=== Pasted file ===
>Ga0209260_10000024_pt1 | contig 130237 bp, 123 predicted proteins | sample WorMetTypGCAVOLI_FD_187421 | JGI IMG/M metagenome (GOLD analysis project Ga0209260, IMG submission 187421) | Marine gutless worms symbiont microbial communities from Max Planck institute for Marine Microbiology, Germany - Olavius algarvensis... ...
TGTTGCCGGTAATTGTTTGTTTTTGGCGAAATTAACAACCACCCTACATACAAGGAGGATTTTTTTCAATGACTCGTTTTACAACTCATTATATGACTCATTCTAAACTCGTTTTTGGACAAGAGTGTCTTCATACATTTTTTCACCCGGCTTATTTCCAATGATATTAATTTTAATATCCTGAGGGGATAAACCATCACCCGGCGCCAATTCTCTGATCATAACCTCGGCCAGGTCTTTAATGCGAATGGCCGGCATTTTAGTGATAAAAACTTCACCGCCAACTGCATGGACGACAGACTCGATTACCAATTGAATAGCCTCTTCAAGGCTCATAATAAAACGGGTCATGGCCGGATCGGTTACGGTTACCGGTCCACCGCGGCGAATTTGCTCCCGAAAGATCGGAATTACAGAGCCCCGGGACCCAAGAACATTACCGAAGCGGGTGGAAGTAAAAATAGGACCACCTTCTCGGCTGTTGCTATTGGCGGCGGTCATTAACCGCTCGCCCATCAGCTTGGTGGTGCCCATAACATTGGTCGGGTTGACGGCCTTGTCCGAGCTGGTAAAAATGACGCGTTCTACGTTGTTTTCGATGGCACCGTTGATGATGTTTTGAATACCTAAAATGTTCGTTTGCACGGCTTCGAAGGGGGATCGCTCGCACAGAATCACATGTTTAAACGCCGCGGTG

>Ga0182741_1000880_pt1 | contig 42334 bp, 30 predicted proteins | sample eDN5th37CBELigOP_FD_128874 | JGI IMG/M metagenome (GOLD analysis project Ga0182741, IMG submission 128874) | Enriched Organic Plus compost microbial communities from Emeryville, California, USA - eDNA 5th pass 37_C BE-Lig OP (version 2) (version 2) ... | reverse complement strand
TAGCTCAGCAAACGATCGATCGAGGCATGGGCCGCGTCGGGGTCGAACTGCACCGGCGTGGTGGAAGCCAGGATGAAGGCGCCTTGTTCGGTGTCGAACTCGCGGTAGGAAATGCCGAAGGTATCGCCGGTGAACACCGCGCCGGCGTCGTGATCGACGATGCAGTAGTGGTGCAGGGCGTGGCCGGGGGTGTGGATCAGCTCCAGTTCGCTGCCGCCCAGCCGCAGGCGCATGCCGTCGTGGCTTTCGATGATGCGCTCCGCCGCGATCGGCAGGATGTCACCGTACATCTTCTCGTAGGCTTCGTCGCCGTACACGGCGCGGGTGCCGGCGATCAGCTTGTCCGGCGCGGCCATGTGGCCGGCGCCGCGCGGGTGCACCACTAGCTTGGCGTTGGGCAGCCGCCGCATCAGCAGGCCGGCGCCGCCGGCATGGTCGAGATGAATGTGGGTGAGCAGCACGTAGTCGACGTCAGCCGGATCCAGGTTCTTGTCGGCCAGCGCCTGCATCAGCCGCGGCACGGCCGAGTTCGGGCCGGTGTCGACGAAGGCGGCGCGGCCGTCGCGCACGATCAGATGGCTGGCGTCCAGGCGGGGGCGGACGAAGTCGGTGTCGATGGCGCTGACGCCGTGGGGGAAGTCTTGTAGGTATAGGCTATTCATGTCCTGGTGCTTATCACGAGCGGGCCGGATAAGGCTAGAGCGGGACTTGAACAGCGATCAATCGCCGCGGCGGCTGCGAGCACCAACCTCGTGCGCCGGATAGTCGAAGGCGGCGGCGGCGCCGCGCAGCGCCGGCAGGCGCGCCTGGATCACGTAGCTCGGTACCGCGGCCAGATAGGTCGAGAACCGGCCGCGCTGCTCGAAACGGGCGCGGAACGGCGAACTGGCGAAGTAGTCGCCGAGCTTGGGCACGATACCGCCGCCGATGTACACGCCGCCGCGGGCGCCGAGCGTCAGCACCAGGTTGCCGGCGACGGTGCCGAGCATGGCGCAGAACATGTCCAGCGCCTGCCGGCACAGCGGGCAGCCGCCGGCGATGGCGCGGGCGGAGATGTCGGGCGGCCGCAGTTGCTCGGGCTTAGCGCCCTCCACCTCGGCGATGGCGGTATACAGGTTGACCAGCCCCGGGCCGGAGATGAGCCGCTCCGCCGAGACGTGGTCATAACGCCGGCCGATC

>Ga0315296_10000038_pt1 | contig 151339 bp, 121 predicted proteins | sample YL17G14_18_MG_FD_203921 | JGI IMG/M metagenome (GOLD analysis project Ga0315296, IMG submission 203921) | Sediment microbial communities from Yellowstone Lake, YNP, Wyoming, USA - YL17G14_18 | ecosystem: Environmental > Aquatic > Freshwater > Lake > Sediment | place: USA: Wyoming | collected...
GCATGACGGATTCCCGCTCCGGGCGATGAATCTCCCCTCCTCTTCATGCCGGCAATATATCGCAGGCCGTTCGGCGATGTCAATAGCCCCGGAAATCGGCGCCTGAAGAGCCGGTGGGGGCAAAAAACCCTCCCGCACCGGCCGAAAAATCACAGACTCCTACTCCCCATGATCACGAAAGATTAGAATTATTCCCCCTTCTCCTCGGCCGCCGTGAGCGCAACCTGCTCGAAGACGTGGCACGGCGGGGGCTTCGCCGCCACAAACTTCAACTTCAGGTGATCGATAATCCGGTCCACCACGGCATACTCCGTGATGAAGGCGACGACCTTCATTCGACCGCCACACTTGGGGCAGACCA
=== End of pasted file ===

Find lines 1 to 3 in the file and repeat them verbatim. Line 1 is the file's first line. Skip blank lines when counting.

>Ga0209260_10000024_pt1 | contig 130237 bp, 123 predicted proteins | sample WorMetTypGCAVOLI_FD_187421 | JGI IMG/M metagenome (GOLD analysis project Ga0209260, IMG submission 187421) | Marine gutless worms symbiont microbial communities from Max Planck institute for Marine Microbiology, Germany - Olavius algarvensis... ...
TGTTGCCGGTAATTGTTTGTTTTTGGCGAAATTAACAACCACCCTACATACAAGGAGGATTTTTTTCAATGACTCGTTTTACAACTCATTATATGACTCATTCTAAACTCGTTTTTGGACAAGAGTGTCTTCATACATTTTTTCACCCGGCTTATTTCCAATGATATTAATTTTAATATCCTGAGGGGATAAACCATCACCCGGCGCCAATTCTCTGATCATAACCTCGGCCAGGTCTTTAATGCGAATGGCCGGCATTTTAGTGATAAAAACTTCACCGCCAACTGCATGGACGACAGACTCGATTACCAATTGAATAGCCTCTTCAAGGCTCATAATAAAACGGGTCATGGCCGGATCGGTTACGGTTACCGGTCCACCGCGGCGAATTTGCTCCCGAAAGATCGGAATTACAGAGCCCCGGGACCCAAGAACATTACCGAAGCGGGTGGAAGTAAAAATAGGACCACCTTCTCGGCTGTTGCTATTGGCGGCGGTCATTAACCGCTCGCCCATCAGCTTGGTGGTGCCCATAACATTGGTCGGGTTGACGGCCTTGTCCGAGCTGGTAAAAATGACGCGTTCTACGTTGTTTTCGATGGCACCGTTGATGATGTTTTGAATACCTAAAATGTTCGTTTGCACGGCTTCGAAGGGGGATCGCTCGCACAGAATCACATGTTTAAACGCCGCGGTG

>Ga0182741_1000880_pt1 | contig 42334 bp, 30 predicted proteins | sample eDN5th37CBELigOP_FD_128874 | JGI IMG/M metagenome (GOLD analysis project Ga0182741, IMG submission 128874) | Enriched Organic Plus compost microbial communities from Emeryville, California, USA - eDNA 5th pass 37_C BE-Lig OP (version 2) (version 2) ... | reverse complement strand